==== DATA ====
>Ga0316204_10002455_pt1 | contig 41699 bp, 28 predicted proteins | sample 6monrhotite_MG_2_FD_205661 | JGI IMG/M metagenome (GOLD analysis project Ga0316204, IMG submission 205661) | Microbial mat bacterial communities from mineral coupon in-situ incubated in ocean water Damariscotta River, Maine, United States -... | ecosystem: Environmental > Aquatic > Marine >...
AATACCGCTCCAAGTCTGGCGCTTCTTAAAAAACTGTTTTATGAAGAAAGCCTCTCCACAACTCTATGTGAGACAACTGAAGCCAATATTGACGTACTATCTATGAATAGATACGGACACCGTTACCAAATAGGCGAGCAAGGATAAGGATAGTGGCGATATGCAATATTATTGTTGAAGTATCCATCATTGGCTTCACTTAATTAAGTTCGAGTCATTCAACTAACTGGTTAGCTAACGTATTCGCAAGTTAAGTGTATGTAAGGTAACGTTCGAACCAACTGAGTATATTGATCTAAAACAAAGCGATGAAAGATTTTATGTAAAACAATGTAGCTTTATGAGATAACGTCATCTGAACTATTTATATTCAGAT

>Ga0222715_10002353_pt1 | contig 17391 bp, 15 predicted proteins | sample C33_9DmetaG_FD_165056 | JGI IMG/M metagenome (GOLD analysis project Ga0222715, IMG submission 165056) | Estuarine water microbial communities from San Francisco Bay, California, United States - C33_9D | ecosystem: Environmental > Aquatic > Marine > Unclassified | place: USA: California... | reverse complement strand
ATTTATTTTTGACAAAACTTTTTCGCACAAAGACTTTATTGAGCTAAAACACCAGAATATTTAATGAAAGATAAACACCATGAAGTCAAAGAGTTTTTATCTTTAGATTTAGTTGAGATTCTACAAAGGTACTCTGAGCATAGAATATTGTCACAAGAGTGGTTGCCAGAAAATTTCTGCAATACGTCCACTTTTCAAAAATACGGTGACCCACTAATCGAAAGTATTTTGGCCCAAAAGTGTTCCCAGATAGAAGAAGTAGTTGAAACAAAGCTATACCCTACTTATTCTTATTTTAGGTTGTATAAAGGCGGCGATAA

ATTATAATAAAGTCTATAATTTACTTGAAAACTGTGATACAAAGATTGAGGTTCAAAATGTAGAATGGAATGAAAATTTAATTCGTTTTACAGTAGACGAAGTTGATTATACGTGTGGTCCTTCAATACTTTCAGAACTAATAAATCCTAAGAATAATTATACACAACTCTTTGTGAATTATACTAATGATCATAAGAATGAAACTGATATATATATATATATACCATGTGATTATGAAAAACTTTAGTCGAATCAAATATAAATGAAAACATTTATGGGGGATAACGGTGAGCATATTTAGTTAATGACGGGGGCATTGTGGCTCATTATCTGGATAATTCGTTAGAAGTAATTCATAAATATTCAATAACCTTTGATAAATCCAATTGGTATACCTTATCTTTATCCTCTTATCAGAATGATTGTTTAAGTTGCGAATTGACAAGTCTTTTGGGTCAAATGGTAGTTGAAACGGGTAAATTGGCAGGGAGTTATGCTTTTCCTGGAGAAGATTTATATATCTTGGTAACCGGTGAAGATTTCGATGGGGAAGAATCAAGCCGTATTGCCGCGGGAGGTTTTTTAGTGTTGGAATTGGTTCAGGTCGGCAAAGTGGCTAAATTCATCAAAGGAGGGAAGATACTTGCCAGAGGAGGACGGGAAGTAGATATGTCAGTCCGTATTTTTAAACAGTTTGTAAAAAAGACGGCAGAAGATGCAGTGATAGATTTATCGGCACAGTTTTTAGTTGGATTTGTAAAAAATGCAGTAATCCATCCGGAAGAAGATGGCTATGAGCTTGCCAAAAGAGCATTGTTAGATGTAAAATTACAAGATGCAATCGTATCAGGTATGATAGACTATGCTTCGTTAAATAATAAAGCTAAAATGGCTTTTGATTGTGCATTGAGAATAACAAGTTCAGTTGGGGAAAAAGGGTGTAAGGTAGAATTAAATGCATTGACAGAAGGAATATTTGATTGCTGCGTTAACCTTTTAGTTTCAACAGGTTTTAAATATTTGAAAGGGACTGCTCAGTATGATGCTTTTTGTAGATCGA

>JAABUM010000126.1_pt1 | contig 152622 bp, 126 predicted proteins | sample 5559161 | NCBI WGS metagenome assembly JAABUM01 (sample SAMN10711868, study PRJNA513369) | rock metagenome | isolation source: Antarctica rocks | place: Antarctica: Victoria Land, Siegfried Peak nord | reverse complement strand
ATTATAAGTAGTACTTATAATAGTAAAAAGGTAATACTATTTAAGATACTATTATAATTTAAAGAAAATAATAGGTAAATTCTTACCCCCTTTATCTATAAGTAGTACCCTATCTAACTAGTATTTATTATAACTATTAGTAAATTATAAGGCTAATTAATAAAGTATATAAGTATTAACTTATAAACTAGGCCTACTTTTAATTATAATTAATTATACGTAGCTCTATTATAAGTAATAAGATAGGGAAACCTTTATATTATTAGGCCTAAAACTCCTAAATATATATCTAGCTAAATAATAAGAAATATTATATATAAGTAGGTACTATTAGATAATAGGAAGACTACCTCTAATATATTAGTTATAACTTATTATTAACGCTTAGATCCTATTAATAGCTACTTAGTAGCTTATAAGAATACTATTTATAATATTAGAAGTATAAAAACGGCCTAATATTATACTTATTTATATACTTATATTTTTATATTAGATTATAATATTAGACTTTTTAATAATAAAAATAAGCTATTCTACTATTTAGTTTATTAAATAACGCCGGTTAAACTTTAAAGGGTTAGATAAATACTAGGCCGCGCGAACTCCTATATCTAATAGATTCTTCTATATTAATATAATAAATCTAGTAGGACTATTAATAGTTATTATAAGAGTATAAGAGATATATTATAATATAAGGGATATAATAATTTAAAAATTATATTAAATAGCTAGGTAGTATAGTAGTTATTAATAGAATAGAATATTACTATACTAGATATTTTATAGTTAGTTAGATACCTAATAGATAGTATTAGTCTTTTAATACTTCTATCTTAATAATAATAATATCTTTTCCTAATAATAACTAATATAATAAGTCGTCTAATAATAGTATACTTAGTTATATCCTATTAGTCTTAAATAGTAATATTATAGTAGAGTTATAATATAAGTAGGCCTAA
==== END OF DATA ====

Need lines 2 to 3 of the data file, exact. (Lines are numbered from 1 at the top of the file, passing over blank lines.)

AATACCGCTCCAAGTCTGGCGCTTCTTAAAAAACTGTTTTATGAAGAAAGCCTCTCCACAACTCTATGTGAGACAACTGAAGCCAATATTGACGTACTATCTATGAATAGATACGGACACCGTTACCAAATAGGCGAGCAAGGATAAGGATAGTGGCGATATGCAATATTATTGTTGAAGTATCCATCATTGGCTTCACTTAATTAAGTTCGAGTCATTCAACTAACTGGTTAGCTAACGTATTCGCAAGTTAAGTGTATGTAAGGTAACGTTCGAACCAACTGAGTATATTGATCTAAAACAAAGCGATGAAAGATTTTATGTAAAACAATGTAGCTTTATGAGATAACGTCATCTGAACTATTTATATTCAGAT

>Ga0222715_10002353_pt1 | contig 17391 bp, 15 predicted proteins | sample C33_9DmetaG_FD_165056 | JGI IMG/M metagenome (GOLD analysis project Ga0222715, IMG submission 165056) | Estuarine water microbial communities from San Francisco Bay, California, United States - C33_9D | ecosystem: Environmental > Aquatic > Marine > Unclassified | place: USA: California... | reverse complement strand